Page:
Trail Love Tongariro- My Tongariro Holiday Training Blog
6 Days after racing Tarawera Ultra 2015 I found 2 ticks on my neck and wondered why I was feeling so tired and lethargic…..racing Tarawera Ultra 100km or being poisoned? The poison that having 2 ticks on me for about 3 days did to my body totally wiped me out. Ahhhhhh more joys of living in QLD. Snakes, green ants, ticks, mosquitos, leeches…..
10 days after racing Tarawera Ultra I was out training a Outdoor PT Brisbane and Ultra Training Australia Client, Jess Schluter. Running with our Kelpies on Mt Coo-tha, my Black Kelpie “Bubble”, who has been clocked at 45km an hour whilst chasing cars in The Gap, took my feet out from underneath me. It was like getting hit by a car. Bubble ran underneath my feet, my feet flew up into the air above my shoulders and I landed smack, flat on my back on hard clay. I landed so forcefully that I winded myself and embedded stones into my butt through my Inov8 Race Pants.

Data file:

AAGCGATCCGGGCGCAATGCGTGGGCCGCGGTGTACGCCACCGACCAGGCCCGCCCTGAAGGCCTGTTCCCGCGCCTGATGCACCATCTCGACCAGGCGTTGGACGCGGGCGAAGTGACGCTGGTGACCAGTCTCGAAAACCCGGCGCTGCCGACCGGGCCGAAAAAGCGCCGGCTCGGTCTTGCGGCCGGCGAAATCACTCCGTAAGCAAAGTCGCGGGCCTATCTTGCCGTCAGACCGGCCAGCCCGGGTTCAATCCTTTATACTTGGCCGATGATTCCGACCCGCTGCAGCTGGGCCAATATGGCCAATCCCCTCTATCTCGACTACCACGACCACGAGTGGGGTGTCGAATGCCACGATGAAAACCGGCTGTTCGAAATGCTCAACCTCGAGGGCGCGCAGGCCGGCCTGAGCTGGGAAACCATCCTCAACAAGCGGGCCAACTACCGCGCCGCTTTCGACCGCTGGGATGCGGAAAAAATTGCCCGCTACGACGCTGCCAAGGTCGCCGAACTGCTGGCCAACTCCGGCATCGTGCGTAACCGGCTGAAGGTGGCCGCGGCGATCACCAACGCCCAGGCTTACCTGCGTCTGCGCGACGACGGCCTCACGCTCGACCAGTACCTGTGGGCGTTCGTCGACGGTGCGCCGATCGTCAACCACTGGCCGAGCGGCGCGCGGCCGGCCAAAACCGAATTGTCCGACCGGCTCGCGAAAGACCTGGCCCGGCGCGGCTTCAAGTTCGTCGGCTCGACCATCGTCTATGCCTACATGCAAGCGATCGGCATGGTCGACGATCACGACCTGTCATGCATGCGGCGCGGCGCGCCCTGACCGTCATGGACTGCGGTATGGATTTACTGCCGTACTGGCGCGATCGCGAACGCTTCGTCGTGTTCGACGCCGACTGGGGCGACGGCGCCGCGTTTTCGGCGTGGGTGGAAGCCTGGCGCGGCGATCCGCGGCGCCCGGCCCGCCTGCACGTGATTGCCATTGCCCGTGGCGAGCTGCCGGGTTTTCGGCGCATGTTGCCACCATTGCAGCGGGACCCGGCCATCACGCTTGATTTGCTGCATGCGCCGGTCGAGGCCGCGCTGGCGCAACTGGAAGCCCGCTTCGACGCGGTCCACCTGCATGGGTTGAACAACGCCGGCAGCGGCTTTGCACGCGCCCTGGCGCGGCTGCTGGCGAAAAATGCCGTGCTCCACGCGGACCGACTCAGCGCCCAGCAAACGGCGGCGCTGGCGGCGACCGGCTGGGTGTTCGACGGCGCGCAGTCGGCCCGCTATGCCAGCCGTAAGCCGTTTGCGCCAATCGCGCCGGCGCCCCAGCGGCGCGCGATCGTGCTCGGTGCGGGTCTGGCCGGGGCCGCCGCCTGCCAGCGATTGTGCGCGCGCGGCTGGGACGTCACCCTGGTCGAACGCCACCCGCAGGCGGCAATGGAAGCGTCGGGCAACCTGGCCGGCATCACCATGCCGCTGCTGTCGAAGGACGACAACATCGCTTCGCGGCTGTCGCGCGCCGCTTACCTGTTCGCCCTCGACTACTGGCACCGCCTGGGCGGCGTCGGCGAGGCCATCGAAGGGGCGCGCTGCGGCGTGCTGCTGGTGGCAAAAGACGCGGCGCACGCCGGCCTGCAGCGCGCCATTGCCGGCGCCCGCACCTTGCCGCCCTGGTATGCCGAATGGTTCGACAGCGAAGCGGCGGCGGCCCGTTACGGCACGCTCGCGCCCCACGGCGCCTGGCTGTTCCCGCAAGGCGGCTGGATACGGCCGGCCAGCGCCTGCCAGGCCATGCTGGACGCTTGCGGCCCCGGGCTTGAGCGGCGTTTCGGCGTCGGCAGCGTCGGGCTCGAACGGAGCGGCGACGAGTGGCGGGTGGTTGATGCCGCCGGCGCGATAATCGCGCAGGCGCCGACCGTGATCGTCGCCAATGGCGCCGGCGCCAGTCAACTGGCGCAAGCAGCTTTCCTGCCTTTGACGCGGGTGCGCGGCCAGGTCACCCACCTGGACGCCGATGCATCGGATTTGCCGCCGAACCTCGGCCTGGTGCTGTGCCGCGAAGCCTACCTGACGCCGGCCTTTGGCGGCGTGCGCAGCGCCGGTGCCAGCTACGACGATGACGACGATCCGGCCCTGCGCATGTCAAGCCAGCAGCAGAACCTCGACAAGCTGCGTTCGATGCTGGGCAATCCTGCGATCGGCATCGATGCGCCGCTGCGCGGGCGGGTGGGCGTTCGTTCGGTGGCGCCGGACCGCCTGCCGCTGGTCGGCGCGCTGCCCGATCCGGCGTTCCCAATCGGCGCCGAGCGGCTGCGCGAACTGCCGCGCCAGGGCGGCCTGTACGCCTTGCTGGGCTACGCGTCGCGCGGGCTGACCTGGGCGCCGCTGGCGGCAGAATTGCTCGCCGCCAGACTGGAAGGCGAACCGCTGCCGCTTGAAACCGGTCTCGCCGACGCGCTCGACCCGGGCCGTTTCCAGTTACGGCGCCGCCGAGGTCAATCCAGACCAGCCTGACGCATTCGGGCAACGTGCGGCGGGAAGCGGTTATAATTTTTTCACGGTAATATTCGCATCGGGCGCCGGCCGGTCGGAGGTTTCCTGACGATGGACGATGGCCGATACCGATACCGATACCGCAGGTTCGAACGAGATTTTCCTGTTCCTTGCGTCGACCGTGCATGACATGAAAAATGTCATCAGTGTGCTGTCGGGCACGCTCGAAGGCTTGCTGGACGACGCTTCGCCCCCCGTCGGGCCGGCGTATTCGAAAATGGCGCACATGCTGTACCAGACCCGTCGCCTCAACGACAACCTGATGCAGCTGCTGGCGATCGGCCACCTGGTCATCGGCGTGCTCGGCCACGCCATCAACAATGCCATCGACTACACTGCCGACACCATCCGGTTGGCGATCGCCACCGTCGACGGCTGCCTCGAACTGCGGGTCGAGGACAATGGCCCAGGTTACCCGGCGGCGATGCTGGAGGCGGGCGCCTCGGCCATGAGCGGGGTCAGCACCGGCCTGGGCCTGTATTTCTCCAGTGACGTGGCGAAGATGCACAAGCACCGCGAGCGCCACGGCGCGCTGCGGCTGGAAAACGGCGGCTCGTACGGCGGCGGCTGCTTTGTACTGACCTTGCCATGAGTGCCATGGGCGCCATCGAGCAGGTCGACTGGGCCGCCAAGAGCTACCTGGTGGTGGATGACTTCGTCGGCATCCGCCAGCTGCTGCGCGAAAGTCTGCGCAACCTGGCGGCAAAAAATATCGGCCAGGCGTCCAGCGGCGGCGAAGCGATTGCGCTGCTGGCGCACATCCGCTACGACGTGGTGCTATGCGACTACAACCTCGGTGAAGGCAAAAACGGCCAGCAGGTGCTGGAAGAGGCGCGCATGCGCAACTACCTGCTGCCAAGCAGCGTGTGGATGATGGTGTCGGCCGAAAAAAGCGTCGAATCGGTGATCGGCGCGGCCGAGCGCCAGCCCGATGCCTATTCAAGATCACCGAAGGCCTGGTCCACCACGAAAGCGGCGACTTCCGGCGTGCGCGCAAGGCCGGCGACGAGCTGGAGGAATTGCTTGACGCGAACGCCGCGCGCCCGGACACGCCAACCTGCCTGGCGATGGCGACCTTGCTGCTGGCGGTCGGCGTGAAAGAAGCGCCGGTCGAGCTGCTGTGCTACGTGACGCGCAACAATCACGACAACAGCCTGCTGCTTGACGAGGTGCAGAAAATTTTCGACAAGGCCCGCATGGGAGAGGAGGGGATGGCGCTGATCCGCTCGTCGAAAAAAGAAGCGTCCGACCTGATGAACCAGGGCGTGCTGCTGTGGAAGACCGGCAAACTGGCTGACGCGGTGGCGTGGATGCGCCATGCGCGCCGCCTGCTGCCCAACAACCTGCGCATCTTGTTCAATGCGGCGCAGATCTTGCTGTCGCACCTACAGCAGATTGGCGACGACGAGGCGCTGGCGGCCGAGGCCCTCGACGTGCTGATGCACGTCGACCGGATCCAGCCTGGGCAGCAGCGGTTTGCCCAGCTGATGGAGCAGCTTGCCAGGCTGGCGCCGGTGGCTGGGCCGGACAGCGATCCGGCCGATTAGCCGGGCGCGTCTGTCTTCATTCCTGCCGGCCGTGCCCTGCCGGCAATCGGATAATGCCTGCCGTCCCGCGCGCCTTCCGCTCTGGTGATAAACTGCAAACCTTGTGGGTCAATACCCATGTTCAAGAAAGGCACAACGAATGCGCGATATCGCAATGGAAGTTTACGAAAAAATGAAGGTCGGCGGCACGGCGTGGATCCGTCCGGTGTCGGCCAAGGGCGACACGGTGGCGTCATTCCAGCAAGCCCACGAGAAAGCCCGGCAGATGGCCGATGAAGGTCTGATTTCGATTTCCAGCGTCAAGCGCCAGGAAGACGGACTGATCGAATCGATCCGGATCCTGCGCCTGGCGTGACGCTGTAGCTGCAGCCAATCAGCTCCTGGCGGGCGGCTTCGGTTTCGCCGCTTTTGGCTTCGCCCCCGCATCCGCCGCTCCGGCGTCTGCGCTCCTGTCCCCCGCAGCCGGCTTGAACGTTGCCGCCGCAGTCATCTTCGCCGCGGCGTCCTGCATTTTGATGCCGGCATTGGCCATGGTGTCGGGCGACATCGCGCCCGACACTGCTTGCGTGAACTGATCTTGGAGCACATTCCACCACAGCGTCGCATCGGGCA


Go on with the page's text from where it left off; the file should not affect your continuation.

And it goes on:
The look of horror on Jess’ face told me that my fall was pretty bad and I probably wouldn’t be running for a while. It’s usually 2-6 weeks for a bone/impact injury. She was worried I had a spinal injury. I was with the right client, Jess is an emergency nurse and gave me the check over, making sure I did not have a spinal injury or broken pelvis. I got up and could barely hold my own body weight on my legs. The pain across the back of my pelvis was insane. I tried to run but my legs just would not work. Sharp, stabbing pain shot into my pelvis, lower back – so scary. All I could think about was my NZ Tongariro holiday that I had coming up in only 4 days.